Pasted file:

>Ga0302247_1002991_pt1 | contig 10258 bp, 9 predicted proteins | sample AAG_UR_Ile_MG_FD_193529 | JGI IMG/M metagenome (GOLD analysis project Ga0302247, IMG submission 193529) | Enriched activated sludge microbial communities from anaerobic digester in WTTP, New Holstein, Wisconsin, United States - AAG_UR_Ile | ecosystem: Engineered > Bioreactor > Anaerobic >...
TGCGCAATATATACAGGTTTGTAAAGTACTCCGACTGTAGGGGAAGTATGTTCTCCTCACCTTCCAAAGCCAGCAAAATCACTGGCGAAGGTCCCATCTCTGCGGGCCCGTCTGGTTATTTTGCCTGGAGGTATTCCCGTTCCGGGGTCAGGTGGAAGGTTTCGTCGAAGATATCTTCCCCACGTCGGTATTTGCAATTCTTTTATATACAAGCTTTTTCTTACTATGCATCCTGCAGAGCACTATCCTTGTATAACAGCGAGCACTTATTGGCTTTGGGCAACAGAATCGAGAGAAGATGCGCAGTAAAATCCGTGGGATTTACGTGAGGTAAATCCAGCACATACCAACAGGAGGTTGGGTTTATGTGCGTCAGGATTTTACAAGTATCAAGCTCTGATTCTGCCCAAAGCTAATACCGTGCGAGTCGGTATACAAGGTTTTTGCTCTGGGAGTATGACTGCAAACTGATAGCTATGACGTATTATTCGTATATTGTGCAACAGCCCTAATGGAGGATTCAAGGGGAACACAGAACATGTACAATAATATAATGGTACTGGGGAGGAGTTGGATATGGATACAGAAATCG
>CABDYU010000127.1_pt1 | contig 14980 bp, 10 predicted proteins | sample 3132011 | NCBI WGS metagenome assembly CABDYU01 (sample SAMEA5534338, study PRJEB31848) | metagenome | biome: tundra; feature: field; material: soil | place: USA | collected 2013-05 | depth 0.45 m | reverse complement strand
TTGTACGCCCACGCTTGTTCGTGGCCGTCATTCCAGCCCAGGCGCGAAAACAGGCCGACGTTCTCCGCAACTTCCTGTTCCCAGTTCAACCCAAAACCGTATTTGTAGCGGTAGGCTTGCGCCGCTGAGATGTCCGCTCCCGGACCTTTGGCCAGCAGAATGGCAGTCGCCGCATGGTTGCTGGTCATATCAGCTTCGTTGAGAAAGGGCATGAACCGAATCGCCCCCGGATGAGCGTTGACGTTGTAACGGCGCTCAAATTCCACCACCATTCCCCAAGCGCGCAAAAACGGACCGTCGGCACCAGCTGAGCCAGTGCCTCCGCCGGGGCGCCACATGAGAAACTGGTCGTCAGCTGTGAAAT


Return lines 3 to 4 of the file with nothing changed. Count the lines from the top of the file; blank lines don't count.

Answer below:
>CABDYU010000127.1_pt1 | contig 14980 bp, 10 predicted proteins | sample 3132011 | NCBI WGS metagenome assembly CABDYU01 (sample SAMEA5534338, study PRJEB31848) | metagenome | biome: tundra; feature: field; material: soil | place: USA | collected 2013-05 | depth 0.45 m | reverse complement strand
TTGTACGCCCACGCTTGTTCGTGGCCGTCATTCCAGCCCAGGCGCGAAAACAGGCCGACGTTCTCCGCAACTTCCTGTTCCCAGTTCAACCCAAAACCGTATTTGTAGCGGTAGGCTTGCGCCGCTGAGATGTCCGCTCCCGGACCTTTGGCCAGCAGAATGGCAGTCGCCGCATGGTTGCTGGTCATATCAGCTTCGTTGAGAAAGGGCATGAACCGAATCGCCCCCGGATGAGCGTTGACGTTGTAACGGCGCTCAAATTCCACCACCATTCCCCAAGCGCGCAAAAACGGACCGTCGGCACCAGCTGAGCCAGTGCCTCCGCCGGGGCGCCACATGAGAAACTGGTCGTCAGCTGTGAAAT